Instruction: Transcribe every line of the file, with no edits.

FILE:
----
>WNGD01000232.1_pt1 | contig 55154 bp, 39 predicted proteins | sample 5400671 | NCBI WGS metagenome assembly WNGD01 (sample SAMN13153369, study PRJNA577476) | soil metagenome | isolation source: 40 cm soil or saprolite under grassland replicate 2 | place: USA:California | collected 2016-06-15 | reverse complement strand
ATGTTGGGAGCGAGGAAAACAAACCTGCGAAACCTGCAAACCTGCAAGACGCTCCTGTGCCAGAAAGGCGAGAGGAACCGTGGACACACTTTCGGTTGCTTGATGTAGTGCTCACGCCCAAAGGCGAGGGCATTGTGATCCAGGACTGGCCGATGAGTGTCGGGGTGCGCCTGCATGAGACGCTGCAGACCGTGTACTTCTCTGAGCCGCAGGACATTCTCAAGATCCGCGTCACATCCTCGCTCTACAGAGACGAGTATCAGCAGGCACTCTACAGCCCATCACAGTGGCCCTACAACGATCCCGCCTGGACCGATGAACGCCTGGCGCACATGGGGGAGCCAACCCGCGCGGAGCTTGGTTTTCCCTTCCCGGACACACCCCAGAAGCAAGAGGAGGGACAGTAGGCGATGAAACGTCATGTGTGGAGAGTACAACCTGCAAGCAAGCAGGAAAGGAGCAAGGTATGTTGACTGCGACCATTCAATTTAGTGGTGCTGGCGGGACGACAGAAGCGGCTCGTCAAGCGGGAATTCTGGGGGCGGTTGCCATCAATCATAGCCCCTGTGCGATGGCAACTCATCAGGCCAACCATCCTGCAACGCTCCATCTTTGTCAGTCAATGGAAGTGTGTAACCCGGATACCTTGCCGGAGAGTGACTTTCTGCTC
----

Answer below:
>WNGD01000232.1_pt1 | contig 55154 bp, 39 predicted proteins | sample 5400671 | NCBI WGS metagenome assembly WNGD01 (sample SAMN13153369, study PRJNA577476) | soil metagenome | isolation source: 40 cm soil or saprolite under grassland replicate 2 | place: USA:California | collected 2016-06-15 | reverse complement strand
ATGTTGGGAGCGAGGAAAACAAACCTGCGAAACCTGCAAACCTGCAAGACGCTCCTGTGCCAGAAAGGCGAGAGGAACCGTGGACACACTTTCGGTTGCTTGATGTAGTGCTCACGCCCAAAGGCGAGGGCATTGTGATCCAGGACTGGCCGATGAGTGTCGGGGTGCGCCTGCATGAGACGCTGCAGACCGTGTACTTCTCTGAGCCGCAGGACATTCTCAAGATCCGCGTCACATCCTCGCTCTACAGAGACGAGTATCAGCAGGCACTCTACAGCCCATCACAGTGGCCCTACAACGATCCCGCCTGGACCGATGAACGCCTGGCGCACATGGGGGAGCCAACCCGCGCGGAGCTTGGTTTTCCCTTCCCGGACACACCCCAGAAGCAAGAGGAGGGACAGTAGGCGATGAAACGTCATGTGTGGAGAGTACAACCTGCAAGCAAGCAGGAAAGGAGCAAGGTATGTTGACTGCGACCATTCAATTTAGTGGTGCTGGCGGGACGACAGAAGCGGCTCGTCAAGCGGGAATTCTGGGGGCGGTTGCCATCAATCATAGCCCCTGTGCGATGGCAACTCATCAGGCCAACCATCCTGCAACGCTCCATCTTTGTCAGTCAATGGAAGTGTGTAACCCGGATACCTTGCCGGAGAGTGACTTTCTGCTC